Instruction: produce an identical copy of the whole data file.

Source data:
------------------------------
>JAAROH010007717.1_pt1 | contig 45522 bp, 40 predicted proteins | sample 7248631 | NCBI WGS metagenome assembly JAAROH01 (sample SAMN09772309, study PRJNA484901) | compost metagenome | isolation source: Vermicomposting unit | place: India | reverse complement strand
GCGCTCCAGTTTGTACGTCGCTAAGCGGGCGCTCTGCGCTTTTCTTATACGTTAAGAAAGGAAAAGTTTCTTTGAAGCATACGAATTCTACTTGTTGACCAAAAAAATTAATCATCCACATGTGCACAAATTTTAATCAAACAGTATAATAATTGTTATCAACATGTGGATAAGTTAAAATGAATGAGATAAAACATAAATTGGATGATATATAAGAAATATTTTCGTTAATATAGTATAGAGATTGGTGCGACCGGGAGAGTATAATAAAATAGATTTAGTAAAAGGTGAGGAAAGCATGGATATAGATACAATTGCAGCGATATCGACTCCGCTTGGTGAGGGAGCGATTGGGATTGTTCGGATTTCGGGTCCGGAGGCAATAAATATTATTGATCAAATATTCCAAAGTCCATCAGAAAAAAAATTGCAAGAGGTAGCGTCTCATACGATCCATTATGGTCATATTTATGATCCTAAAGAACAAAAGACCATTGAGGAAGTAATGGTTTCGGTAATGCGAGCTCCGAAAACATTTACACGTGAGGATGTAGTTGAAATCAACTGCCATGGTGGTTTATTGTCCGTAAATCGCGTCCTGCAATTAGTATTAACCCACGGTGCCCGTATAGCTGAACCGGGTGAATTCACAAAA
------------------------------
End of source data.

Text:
>JAAROH010007717.1_pt1 | contig 45522 bp, 40 predicted proteins | sample 7248631 | NCBI WGS metagenome assembly JAAROH01 (sample SAMN09772309, study PRJNA484901) | compost metagenome | isolation source: Vermicomposting unit | place: India | reverse complement strand
GCGCTCCAGTTTGTACGTCGCTAAGCGGGCGCTCTGCGCTTTTCTTATACGTTAAGAAAGGAAAAGTTTCTTTGAAGCATACGAATTCTACTTGTTGACCAAAAAAATTAATCATCCACATGTGCACAAATTTTAATCAAACAGTATAATAATTGTTATCAACATGTGGATAAGTTAAAATGAATGAGATAAAACATAAATTGGATGATATATAAGAAATATTTTCGTTAATATAGTATAGAGATTGGTGCGACCGGGAGAGTATAATAAAATAGATTTAGTAAAAGGTGAGGAAAGCATGGATATAGATACAATTGCAGCGATATCGACTCCGCTTGGTGAGGGAGCGATTGGGATTGTTCGGATTTCGGGTCCGGAGGCAATAAATATTATTGATCAAATATTCCAAAGTCCATCAGAAAAAAAATTGCAAGAGGTAGCGTCTCATACGATCCATTATGGTCATATTTATGATCCTAAAGAACAAAAGACCATTGAGGAAGTAATGGTTTCGGTAATGCGAGCTCCGAAAACATTTACACGTGAGGATGTAGTTGAAATCAACTGCCATGGTGGTTTATTGTCCGTAAATCGCGTCCTGCAATTAGTATTAACCCACGGTGCCCGTATAGCTGAACCGGGTGAATTCACAAAA